Reflecting on the Australian rock greats’ most underrated album
“I lifted a lot from Michael Hutchence,” Michael Stipe told Clash Magazine in 2019. “He was a big influence. Not just on myself but on Bono. I met Michael through Bono. And we both took more than a page from Michael’s book.”
There’s another interview on REMHQ’s YouTube page where Stipe directly praises material Welcome To Wherever You Are–the transitional 1992 masterpiece by INXS that turns 30 today. Namely the track “Beautiful Girl,” which Stipe cites as a key influence on “Strange Currencies,” one of the main singles off R.E.M.’s crunchy 1994 classic Monster.
“Actually it’s me doing my version of Michael Hutchence,” he tells comedian Adam Scott and Scott Aukerman in the aforementioned video. “My God, to have him describe his intention for that song, like what it really was–not the glossy pop song that we all know and love–but his intention as a writer underneath it was profoundly disturbing and beautiful.”
But it shouldn’t come as a surprise to hear how Stipe and Bono looked up to the creative maneuvers of Hutchence, considering how INXS were as equally adept at rolling with the times as U2 and R.E.M. were at the time.
And Welcome To Wherever You Are was the album that saw INXS barrel headfirst into the modern sounds of 1992 with fearless aplomb. I was always of the mindset that WTWYA served as something of an answer record to Achtung Baby in the way by which INXS–working alongside producer Mark Opitz (who also worked on the band’s 1982 LP Shabooh Shoobah)–took on the dirtier, more experimental environs of the “grunge” era and made them their own.
“Like Achtung Baby, Welcome to Wherever You Are is to a great extent about textures. From song to song, INXS doctors traditional rock arrangements with strange sounds and adds instruments so that the result has a rougher, more alternative edge,” wrote music critic Karen Schoemer in The New York Times on August 30, 1992. “By adding the rougher, alternative-rock edges, INXS just seems to be searching for something hit singles can’t buy: hipness and credibility. In the new mainstream, they can be all that matters.”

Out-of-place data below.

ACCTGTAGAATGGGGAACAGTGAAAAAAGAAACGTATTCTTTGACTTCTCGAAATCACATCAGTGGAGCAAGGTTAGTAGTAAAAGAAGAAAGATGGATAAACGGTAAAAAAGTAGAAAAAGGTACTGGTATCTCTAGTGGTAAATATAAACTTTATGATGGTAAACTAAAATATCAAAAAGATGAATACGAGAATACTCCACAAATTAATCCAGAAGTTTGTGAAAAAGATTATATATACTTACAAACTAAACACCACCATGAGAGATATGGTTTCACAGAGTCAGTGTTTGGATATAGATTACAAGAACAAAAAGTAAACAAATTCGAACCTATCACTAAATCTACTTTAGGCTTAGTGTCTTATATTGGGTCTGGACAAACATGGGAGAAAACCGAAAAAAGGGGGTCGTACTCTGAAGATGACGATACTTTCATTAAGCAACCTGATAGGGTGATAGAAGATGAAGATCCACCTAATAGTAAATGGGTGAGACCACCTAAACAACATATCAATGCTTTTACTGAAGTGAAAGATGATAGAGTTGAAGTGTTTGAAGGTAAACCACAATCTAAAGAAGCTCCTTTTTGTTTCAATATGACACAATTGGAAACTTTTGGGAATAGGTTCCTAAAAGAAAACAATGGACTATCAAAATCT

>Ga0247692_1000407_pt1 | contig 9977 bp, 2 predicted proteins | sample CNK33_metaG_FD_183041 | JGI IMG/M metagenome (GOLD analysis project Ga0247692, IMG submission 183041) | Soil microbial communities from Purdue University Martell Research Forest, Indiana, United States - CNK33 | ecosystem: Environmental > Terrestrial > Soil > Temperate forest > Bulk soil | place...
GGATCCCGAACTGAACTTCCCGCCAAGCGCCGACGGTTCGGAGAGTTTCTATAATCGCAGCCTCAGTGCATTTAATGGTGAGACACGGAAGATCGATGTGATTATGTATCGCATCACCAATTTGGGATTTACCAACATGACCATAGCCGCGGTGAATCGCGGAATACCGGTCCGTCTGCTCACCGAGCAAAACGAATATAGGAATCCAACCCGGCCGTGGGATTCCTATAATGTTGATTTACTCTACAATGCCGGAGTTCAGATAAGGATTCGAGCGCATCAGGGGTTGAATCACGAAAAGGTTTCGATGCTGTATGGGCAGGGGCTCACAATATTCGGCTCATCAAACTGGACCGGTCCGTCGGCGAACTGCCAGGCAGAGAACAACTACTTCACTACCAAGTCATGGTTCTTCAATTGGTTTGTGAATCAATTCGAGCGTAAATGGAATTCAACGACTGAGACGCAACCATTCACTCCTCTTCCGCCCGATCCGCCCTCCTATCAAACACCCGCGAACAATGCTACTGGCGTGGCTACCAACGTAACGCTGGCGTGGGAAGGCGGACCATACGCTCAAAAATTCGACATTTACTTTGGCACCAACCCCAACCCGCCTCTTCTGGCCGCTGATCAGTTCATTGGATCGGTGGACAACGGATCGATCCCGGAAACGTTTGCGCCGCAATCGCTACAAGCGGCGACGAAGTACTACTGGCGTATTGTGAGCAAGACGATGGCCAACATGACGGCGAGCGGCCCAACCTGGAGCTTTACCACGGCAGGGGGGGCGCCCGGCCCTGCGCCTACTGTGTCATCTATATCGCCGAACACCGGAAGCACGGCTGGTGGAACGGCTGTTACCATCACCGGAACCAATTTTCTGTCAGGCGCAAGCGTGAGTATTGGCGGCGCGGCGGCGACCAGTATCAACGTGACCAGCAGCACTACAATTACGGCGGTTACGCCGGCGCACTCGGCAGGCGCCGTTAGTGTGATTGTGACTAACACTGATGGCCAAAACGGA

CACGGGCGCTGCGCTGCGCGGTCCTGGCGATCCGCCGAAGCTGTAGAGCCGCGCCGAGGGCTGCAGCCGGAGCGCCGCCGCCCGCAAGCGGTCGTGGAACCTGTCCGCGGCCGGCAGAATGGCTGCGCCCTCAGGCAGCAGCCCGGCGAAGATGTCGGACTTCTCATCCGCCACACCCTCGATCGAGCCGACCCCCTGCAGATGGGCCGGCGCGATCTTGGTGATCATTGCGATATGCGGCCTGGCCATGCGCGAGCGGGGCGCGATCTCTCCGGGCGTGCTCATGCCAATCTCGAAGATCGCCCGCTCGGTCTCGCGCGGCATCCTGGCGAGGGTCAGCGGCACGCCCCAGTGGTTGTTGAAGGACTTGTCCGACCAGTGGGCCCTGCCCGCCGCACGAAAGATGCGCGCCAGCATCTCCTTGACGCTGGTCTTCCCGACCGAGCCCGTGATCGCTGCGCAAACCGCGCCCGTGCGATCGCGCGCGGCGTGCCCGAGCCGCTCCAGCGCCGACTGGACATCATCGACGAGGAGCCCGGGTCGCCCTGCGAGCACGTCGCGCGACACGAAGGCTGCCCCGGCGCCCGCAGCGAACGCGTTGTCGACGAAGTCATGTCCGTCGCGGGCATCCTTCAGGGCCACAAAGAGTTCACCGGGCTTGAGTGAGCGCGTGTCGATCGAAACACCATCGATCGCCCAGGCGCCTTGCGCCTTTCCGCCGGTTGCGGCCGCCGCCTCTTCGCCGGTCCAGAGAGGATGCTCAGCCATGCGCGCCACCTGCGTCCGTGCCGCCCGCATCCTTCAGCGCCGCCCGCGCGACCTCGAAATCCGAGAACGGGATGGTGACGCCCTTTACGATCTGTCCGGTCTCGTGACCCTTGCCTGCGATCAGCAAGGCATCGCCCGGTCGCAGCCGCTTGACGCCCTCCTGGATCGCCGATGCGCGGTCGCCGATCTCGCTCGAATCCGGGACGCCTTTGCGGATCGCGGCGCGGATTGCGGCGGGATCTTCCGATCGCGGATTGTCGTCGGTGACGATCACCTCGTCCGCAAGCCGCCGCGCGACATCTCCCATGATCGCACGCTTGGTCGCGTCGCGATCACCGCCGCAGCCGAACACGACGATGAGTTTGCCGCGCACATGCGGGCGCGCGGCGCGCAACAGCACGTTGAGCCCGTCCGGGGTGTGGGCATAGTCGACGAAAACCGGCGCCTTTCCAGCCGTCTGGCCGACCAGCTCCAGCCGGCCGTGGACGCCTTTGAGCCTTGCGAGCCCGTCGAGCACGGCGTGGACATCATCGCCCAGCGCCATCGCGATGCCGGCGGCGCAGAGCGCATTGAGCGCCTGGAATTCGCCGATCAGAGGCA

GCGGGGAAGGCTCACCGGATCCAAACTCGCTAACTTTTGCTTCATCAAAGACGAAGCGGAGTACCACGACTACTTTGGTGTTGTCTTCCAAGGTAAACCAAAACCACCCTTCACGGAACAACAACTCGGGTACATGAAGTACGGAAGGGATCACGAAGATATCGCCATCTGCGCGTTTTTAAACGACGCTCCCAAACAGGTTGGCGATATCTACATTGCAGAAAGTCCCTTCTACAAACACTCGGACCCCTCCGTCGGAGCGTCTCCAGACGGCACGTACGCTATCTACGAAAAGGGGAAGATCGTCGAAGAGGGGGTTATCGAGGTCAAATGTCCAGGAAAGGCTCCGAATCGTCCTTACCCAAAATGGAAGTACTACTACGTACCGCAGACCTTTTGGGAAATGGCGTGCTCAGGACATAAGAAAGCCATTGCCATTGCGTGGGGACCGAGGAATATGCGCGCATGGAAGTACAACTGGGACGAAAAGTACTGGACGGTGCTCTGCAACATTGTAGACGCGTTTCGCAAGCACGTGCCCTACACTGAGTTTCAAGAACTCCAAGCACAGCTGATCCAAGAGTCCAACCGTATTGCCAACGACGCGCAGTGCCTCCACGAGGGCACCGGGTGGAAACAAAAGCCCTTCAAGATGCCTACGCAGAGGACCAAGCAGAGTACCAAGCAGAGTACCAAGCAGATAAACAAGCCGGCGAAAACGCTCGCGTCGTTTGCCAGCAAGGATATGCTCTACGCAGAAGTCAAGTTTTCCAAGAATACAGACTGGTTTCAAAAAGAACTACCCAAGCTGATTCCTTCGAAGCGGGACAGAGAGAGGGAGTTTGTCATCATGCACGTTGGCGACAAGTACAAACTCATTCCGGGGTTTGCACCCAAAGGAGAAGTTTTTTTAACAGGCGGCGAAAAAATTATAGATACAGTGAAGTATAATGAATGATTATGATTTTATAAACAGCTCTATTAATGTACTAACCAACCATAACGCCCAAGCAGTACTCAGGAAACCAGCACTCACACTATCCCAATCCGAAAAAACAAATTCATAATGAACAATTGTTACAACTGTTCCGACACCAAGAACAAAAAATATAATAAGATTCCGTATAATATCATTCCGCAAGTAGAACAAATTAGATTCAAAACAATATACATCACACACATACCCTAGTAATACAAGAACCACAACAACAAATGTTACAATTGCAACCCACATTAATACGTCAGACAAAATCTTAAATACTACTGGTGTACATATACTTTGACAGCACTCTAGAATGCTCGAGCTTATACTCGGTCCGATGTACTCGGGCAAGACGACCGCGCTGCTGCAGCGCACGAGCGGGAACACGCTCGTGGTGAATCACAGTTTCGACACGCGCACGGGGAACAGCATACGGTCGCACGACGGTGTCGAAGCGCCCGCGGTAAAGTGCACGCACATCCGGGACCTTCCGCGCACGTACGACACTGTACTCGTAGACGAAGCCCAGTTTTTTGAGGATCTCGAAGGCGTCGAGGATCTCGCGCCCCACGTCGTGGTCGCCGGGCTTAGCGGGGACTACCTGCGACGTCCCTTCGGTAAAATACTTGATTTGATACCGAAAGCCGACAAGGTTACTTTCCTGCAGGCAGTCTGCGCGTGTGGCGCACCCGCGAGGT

Yet when listening to WTWYA 30 years later, it has become clear that INXS already had hipness and credibility baked into them. From a fan’s point of view, this group had always taken keyboardist Andrew Farriss’s uncanny knack for pop hooks and molded them like soft clay to the shape that moved them at the time, evidenced on the three classic LP’s that preceded WTWYA in 1985’s Listen Like Thieves, 1987’s breakthrough Kick and 1990’s equally underrated X.
On Welcome, I strongly believe that INXS not only met the challenge of Achtung Baby, but transcended it as well. Songs like “Heaven Sent,” “Taste It” and “Communication” buzz, glitch and thump in ways that fans of Nine Inch Nails and Pop Will Eat Itself could surely endorse, while the sensuous ballad “Not Enough Time” sways like a Neneh Cherry song. “Baby Don’t Cry,” meanwhile, is propelled by the Australian Concert Orchestra and rivals “Never Tear Us Apart” in its symphonic pulchritude.
Knowing now how much the likes of Bono and Michael Stipe looked up to what Michael Hutchence and INXS were doing adjacent to their own activities in the early 90s should validate the greatness of Welcome To Wherever You Are. For my money, it’s just as good as Kick as a complete album.
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